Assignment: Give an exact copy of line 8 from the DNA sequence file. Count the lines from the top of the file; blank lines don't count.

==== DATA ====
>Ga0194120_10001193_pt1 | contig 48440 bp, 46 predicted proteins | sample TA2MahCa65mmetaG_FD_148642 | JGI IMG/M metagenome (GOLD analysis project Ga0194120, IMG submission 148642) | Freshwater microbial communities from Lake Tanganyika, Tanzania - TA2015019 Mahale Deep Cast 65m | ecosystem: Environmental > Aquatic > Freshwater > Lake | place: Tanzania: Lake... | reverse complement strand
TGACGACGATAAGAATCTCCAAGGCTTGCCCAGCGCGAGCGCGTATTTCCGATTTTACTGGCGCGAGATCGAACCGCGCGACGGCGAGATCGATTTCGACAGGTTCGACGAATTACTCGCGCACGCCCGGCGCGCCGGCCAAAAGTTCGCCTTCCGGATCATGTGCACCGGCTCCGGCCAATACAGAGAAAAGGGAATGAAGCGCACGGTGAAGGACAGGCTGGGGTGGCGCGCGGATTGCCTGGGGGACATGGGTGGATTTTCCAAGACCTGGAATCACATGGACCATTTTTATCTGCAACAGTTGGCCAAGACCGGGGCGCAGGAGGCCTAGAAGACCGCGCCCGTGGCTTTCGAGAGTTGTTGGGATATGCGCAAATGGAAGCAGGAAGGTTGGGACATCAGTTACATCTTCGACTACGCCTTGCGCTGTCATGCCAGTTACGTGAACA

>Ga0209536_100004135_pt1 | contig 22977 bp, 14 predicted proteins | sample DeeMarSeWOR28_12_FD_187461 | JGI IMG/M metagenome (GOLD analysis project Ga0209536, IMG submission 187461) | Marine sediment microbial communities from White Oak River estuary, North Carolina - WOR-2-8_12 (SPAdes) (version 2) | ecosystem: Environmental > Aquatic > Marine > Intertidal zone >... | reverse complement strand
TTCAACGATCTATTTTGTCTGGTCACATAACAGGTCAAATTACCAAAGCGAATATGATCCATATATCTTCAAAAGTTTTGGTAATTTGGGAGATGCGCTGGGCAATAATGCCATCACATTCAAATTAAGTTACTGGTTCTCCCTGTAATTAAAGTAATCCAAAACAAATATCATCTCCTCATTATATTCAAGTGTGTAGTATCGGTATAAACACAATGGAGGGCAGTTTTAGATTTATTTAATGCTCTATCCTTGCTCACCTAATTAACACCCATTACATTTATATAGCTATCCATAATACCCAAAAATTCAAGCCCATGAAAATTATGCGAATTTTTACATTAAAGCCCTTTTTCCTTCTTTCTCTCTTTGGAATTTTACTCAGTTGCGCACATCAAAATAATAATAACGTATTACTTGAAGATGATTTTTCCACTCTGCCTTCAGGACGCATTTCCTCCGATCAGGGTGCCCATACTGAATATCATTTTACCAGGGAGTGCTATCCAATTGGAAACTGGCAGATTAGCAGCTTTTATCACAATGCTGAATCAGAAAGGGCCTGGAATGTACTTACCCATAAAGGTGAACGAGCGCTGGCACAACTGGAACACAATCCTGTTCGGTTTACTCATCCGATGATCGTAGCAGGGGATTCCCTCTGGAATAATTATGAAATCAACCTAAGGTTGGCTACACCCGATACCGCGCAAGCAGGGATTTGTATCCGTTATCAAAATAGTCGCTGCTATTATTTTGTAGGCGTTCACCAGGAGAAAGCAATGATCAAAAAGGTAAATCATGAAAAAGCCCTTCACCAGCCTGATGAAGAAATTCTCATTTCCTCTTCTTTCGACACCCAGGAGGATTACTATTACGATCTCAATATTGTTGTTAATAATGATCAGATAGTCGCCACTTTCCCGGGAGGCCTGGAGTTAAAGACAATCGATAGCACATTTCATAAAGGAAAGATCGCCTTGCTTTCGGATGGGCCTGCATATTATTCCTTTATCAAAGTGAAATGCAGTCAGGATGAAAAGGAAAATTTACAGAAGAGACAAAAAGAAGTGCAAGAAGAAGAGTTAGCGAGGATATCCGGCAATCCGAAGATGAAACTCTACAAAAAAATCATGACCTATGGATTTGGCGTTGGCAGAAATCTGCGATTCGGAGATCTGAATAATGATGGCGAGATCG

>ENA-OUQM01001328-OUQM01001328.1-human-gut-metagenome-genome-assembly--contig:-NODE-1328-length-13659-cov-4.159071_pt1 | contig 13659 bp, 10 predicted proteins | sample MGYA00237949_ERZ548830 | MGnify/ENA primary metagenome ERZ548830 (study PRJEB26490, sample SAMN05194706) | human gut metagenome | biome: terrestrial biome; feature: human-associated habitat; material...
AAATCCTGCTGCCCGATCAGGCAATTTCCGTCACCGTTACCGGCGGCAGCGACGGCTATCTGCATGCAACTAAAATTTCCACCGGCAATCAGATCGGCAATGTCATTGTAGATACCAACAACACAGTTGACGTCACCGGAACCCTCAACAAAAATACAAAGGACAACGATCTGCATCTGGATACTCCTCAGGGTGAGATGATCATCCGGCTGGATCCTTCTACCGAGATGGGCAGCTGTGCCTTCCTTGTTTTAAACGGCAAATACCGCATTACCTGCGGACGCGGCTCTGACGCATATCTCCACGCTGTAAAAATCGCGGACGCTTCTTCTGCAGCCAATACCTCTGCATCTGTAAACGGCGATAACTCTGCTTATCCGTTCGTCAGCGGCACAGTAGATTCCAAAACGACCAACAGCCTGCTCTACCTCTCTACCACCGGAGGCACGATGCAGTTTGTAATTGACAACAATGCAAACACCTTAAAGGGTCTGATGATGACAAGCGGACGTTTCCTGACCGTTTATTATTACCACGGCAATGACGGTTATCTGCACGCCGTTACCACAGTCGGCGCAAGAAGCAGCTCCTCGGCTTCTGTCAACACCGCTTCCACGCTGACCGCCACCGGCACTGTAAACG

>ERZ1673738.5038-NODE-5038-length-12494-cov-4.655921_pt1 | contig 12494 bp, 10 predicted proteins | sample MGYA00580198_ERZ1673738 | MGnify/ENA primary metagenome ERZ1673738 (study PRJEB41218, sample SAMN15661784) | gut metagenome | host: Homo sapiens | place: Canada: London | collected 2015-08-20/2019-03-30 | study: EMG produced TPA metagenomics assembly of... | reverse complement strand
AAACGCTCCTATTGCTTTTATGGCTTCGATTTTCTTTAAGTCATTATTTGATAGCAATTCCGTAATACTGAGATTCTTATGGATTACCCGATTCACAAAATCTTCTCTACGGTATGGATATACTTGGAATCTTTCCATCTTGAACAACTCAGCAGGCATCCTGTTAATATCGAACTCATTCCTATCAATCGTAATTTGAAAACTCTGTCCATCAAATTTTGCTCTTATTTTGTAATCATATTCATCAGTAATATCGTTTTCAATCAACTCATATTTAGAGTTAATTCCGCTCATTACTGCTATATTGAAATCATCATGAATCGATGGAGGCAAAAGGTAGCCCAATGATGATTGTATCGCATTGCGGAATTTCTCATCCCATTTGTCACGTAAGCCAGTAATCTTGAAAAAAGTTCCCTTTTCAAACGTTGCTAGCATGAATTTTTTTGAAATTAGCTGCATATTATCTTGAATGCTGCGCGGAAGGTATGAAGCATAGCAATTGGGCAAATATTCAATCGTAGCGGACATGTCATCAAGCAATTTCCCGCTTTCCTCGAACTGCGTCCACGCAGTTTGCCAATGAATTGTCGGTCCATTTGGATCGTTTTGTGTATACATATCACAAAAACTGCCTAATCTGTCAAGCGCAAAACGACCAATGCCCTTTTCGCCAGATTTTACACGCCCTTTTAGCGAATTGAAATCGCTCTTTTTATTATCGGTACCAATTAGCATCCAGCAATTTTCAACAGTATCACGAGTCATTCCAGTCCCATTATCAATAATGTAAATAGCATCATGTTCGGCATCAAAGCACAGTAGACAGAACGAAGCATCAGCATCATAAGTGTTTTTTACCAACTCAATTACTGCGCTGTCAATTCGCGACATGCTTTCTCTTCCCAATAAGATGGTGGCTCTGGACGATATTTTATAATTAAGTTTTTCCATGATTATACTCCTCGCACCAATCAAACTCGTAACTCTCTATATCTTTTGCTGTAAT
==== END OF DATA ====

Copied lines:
AAACGCTCCTATTGCTTTTATGGCTTCGATTTTCTTTAAGTCATTATTTGATAGCAATTCCGTAATACTGAGATTCTTATGGATTACCCGATTCACAAAATCTTCTCTACGGTATGGATATACTTGGAATCTTTCCATCTTGAACAACTCAGCAGGCATCCTGTTAATATCGAACTCATTCCTATCAATCGTAATTTGAAAACTCTGTCCATCAAATTTTGCTCTTATTTTGTAATCATATTCATCAGTAATATCGTTTTCAATCAACTCATATTTAGAGTTAATTCCGCTCATTACTGCTATATTGAAATCATCATGAATCGATGGAGGCAAAAGGTAGCCCAATGATGATTGTATCGCATTGCGGAATTTCTCATCCCATTTGTCACGTAAGCCAGTAATCTTGAAAAAAGTTCCCTTTTCAAACGTTGCTAGCATGAATTTTTTTGAAATTAGCTGCATATTATCTTGAATGCTGCGCGGAAGGTATGAAGCATAGCAATTGGGCAAATATTCAATCGTAGCGGACATGTCATCAAGCAATTTCCCGCTTTCCTCGAACTGCGTCCACGCAGTTTGCCAATGAATTGTCGGTCCATTTGGATCGTTTTGTGTATACATATCACAAAAACTGCCTAATCTGTCAAGCGCAAAACGACCAATGCCCTTTTCGCCAGATTTTACACGCCCTTTTAGCGAATTGAAATCGCTCTTTTTATTATCGGTACCAATTAGCATCCAGCAATTTTCAACAGTATCACGAGTCATTCCAGTCCCATTATCAATAATGTAAATAGCATCATGTTCGGCATCAAAGCACAGTAGACAGAACGAAGCATCAGCATCATAAGTGTTTTTTACCAACTCAATTACTGCGCTGTCAATTCGCGACATGCTTTCTCTTCCCAATAAGATGGTGGCTCTGGACGATATTTTATAATTAAGTTTTTCCATGATTATACTCCTCGCACCAATCAAACTCGTAACTCTCTATATCTTTTGCTGTAAT